Tonight will mark the final presidential debate between John McCain and Barack Obama and our expectations are, well, not too high. This, however, is the last chance for McCain and Obama to go face-to-face, so let's hope they make it count.
Consider this: The first presidential debate, which was moderated by Jim Lehrer, was an awkward confrontation between two candidates who seemed uncomfortable to be mere feet away from each other. The second debate between the two turned into a 90-minute stump speech with the only highlight being Tom Brokaw's newsy charm, which was at a high when he asked Obama and McCain to get out of the way of his teleprompter.
Obama has been gaining points in Ohio and around the country. Because of this, McCain might employ the tactics of his vice presidential nominee and take on the Illinois Democrat head-on with accusations of ties to former radical Bill Ayers (God help us if the flag pin makes its return to the debate arena). Also, Obama, fearing a slip in the polls just weeks before Election Day, might remain relatively mum and stick to his talking points.
But wait, this is supposed to be a debate. Isn't it?
We don't want the sweeping generalities of an Obama stump speech, and we definitely don't want the McCain campaign's low-blow attacks that offer little assurance to the millions of families facing the impending perils of the economy.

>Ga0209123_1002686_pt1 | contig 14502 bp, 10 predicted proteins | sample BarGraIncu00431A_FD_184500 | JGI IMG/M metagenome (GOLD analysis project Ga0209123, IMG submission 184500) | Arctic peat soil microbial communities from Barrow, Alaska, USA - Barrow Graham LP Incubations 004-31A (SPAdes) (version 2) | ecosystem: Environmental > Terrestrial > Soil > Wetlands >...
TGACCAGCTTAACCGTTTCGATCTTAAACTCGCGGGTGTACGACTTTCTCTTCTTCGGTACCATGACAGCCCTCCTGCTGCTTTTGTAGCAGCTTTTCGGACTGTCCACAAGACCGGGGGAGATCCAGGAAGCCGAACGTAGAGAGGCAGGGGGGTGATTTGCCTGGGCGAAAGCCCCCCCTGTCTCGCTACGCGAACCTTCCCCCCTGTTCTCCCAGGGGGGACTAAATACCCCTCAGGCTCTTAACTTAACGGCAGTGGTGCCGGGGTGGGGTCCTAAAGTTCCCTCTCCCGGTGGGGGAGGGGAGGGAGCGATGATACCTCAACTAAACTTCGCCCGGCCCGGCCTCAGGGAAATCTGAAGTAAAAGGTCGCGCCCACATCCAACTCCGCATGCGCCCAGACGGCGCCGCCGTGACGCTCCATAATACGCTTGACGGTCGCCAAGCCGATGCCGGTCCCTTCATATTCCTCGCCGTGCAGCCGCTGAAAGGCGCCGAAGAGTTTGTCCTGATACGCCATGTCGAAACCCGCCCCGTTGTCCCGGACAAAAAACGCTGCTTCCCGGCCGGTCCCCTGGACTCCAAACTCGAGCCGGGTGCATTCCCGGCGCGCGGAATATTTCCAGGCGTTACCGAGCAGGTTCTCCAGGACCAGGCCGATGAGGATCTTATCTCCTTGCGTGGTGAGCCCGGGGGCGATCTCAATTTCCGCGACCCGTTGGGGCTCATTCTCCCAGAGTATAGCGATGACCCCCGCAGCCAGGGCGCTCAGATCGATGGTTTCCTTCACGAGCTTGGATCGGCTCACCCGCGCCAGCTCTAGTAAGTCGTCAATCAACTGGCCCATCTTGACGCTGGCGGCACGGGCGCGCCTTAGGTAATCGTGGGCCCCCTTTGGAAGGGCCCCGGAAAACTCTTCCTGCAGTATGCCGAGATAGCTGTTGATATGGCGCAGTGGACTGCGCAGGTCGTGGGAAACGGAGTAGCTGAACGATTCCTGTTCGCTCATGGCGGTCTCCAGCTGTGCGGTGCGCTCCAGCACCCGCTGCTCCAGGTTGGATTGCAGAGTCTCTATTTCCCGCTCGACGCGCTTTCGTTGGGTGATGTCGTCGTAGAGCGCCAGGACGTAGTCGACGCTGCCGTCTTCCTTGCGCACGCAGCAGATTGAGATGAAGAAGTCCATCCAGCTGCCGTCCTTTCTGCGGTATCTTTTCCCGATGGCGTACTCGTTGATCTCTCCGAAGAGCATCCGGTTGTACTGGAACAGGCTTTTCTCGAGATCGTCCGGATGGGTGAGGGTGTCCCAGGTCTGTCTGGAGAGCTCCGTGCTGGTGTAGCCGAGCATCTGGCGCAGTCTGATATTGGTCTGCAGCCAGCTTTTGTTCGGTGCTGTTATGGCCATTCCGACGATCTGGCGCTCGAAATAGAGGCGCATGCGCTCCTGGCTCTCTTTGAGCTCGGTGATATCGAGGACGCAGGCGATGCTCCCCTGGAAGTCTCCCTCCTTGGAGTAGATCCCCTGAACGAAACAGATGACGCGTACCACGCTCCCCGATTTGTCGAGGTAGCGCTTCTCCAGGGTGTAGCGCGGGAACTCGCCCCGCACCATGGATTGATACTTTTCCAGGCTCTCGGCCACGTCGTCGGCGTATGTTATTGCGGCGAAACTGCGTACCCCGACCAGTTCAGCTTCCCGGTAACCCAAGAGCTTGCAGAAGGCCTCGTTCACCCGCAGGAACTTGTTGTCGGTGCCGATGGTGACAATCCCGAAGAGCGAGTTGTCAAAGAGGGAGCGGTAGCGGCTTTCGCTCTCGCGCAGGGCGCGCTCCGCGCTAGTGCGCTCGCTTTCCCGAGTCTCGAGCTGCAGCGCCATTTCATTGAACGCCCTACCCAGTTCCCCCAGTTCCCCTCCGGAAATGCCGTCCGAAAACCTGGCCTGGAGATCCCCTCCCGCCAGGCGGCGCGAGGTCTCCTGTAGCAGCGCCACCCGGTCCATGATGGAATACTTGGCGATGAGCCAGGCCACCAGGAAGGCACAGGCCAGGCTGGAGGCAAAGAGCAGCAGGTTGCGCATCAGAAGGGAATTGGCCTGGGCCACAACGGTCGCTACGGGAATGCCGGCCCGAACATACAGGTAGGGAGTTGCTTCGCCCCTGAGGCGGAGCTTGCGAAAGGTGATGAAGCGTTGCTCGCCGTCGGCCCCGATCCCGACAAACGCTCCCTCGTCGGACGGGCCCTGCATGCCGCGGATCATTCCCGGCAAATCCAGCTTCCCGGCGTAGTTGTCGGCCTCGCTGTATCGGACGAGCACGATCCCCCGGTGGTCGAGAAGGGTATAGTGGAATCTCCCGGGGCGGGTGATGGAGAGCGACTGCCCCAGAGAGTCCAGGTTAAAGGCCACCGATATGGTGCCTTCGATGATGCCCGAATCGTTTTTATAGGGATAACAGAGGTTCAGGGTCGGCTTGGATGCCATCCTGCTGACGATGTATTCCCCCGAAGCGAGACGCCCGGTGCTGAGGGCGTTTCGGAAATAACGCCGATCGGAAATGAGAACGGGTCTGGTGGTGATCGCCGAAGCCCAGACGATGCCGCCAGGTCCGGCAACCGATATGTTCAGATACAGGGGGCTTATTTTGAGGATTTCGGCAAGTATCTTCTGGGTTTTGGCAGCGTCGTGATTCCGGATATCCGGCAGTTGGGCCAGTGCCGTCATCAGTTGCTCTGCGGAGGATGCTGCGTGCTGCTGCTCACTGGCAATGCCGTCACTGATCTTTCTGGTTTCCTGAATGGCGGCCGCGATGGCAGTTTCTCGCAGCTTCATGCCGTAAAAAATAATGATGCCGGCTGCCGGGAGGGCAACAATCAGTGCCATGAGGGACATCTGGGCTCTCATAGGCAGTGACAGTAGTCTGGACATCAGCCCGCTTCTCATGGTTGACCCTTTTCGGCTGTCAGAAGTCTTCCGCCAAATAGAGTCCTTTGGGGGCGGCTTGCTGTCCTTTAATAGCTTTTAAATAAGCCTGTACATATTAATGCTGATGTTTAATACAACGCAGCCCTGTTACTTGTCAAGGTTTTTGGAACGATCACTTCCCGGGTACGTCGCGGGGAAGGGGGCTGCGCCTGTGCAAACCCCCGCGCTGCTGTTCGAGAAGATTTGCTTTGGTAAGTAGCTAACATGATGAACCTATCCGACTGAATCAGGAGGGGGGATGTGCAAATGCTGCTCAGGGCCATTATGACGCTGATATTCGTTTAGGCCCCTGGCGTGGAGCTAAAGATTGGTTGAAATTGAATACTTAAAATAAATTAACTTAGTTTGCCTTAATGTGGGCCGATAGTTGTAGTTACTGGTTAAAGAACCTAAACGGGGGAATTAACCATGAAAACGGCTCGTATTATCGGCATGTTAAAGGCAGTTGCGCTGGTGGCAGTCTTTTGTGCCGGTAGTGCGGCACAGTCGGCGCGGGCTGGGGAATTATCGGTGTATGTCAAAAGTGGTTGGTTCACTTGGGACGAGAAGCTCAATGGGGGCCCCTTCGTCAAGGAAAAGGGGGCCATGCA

Luckily, tonight's debate format actually seems as if it could make for a productive "discussion." Yes, that's the keyword. It's definitely been lacking during the last two months, so it's about time we got the candidates talking to each other.
The debate, which will focus on domestic issues, will be sliced into segments where each candidate will offer two-minute answers to the moderator's questions. These answers will be followed by a five-minute discussion between the two candidates. Maybe the two will even be able to look at each other.
Forget the Joe Six-packs and hockey moms asking the questions that got no answers in the town hall debate. Forget the awkward stump speeches that plagued the first one. Maybe CBS's "Face the Nation" host Bob Schieffer, who will be moderating the debate, will keep the candidates honest. After all, that's what the American people deserve.
Obama and McCain have offered us little in the previous two debates. We're getting the same old rhetoric and no new answers. But if we've learned one thing, it's that the candidates, well, suck at answering questions.
So, Mr. McCain and Mr. Obama, it's time to give us something substantive. We don't want attack. We don't want stump speeches. We don't want a new slogan we can slap on our bumper.
We just want answers. Is that too much to ask?